There is no doubt that Thiago Soares is a fantastic ballet dancer. To become a principal dancer at the Royal Ballet in four years is no mean feat, and to be a guest artist in seven countries shows how in demand his talent is.
That is not what Felipe Braga’s documentary, Principal Dancer, is about.
It shows his amazing performances in London, Rio de Janeiro and Sao Paolo, but when the director said he wanted to make a documentary about Thiago, he wanted to show the struggle and the work behind the dancer.
Braga’s documentary takes us behind the scenes into rehearsals to show us the real journey behind the performance. The physical preparation and the mental preparation that goes in to every single step.
Directors saying again, again, again. Repeating until the moves become muscle memory, repeating until that one minuscule detail that you or I would probably miss is rectified.
It is gruelling and difficult to watch at times as physical therapists elicit cracks from his body that should not be natural and an exhausted Thiago ices his aching muscles after a long day of rehearsals, just to do it again tomorrow.
This documentary shows the constant pain and effort it takes to become a ballet dancer. As he says in the documentary, pain is his little friend and you have to learn to live with it and overcome it in order to be successful.
Not only that but the constant pressure to create. In one very candid segment talking about his work at the Royal Opera House, he said: “Memory here is very short. You can do well in rehearsals one day and have a great performance, but tomorrow there is another matinee and by the end of the week you are old news.”
During some of these scenes you wonder why do they do this to themselves? What could possibly make this worth it?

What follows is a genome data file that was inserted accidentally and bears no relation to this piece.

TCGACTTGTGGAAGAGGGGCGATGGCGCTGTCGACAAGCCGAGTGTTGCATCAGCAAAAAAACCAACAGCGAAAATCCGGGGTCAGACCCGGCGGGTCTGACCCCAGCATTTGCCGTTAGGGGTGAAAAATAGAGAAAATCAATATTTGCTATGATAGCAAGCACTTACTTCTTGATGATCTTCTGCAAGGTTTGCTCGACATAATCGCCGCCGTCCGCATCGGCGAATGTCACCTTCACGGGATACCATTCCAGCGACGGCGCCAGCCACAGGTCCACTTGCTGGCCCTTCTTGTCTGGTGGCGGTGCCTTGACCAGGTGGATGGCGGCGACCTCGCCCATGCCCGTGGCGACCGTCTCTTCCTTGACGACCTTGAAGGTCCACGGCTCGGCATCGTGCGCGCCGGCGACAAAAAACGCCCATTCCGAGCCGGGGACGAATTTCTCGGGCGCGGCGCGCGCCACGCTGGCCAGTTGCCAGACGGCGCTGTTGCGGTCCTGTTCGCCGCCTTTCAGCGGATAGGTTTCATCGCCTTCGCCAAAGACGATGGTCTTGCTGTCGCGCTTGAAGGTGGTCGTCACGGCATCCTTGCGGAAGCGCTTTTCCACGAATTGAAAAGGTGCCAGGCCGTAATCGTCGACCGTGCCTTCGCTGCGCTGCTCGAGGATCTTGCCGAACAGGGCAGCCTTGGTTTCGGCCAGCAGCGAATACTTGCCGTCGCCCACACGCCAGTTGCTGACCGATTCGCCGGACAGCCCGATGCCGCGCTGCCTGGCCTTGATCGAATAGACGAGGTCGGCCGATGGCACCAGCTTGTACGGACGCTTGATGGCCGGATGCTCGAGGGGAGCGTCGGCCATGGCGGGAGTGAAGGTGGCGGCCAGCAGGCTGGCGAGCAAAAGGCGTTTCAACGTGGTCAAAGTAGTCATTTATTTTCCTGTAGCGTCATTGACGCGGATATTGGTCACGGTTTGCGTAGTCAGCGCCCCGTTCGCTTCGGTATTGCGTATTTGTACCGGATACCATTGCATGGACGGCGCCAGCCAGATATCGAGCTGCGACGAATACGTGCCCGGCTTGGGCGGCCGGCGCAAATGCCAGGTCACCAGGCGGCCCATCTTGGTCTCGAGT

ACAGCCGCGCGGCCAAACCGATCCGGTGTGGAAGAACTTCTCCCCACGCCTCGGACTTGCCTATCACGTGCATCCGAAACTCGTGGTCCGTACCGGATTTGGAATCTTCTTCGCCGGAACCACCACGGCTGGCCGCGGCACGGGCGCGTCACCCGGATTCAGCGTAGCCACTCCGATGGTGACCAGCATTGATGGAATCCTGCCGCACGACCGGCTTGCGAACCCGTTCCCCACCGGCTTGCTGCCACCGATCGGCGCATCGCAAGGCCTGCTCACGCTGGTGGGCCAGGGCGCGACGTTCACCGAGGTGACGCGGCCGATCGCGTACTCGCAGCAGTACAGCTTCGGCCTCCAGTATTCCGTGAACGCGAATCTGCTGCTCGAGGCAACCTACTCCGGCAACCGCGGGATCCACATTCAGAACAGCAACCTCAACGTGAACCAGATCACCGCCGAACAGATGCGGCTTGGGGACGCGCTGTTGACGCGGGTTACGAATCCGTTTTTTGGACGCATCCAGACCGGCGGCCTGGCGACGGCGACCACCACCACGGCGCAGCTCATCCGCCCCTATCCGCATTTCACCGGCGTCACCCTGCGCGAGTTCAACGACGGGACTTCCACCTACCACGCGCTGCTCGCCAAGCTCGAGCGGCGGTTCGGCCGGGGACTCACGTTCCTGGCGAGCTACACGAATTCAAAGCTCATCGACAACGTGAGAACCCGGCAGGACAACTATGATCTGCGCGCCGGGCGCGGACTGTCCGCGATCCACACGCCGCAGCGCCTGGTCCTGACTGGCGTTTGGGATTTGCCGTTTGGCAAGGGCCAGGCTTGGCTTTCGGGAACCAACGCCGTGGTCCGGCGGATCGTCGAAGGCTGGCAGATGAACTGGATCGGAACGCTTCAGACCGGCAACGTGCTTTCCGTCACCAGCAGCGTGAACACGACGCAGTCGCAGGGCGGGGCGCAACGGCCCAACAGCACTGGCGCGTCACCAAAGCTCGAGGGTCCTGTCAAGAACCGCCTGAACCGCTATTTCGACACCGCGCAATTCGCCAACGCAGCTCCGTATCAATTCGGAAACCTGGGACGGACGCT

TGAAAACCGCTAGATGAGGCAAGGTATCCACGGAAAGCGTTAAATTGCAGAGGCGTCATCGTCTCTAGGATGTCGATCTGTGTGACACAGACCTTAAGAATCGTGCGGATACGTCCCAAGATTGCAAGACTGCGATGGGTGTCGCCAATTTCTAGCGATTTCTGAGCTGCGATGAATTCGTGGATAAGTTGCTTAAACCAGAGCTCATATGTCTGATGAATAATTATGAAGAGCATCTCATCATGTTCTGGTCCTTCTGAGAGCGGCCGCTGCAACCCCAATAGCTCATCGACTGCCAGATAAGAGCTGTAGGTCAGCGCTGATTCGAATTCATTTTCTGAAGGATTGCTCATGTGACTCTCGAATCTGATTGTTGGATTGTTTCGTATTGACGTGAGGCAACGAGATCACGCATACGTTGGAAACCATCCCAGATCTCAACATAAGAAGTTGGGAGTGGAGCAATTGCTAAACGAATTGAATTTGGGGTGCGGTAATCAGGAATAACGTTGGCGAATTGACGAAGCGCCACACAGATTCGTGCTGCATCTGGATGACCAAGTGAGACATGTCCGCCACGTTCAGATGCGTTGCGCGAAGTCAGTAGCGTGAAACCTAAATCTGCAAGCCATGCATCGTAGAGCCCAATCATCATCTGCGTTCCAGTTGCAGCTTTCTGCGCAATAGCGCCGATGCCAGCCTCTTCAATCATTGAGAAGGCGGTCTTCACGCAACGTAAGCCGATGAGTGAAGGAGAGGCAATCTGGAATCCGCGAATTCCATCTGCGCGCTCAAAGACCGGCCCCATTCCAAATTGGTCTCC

The documentary has an answer for this too. You see the excitement of the performance, the collaboration among the crew and the exultant triumph when everything goes to plan.
Yes there is pressure and stress and pain but that is the crucible from which magic formed.
You see that although Thiago is the star of the show he relies on so many other people to get to where he is. It’s the other members of the cast, the different partners and the directors all working together and collaborating to make something truly extraordinary.
The joking and the camaraderie between the dancers, anecdotes about performing on an open air stage in Cannes in the pouring rain or dealing with drunk hecklers, all these prove that Thiago can laugh at himself and that is crucial. Not many dancers would allow a film crew to document such a raw and revealing journey through their performances.
This documentary is fascinating to watch as it does show you the warts-and-all story of a ballet dancer. You are a fly on the wall of a world many people view as glamorous and effortless, which in reality it is far from that.
The documentary will screen at the Royal Opera House on Monday 21 January: https://www.roh.org.uk/insights/insights-primeiro-bailarino-film-screening
- 66For an internationally-renowned dancer, Thiago Soares is very understated. Sitting in a small meeting room just off Tottenham Court Road, he starts stretching and touching his toes before apologetically asking if its ok if he eats a Pret baguette during our interview. I can hardly say no to an award-winning…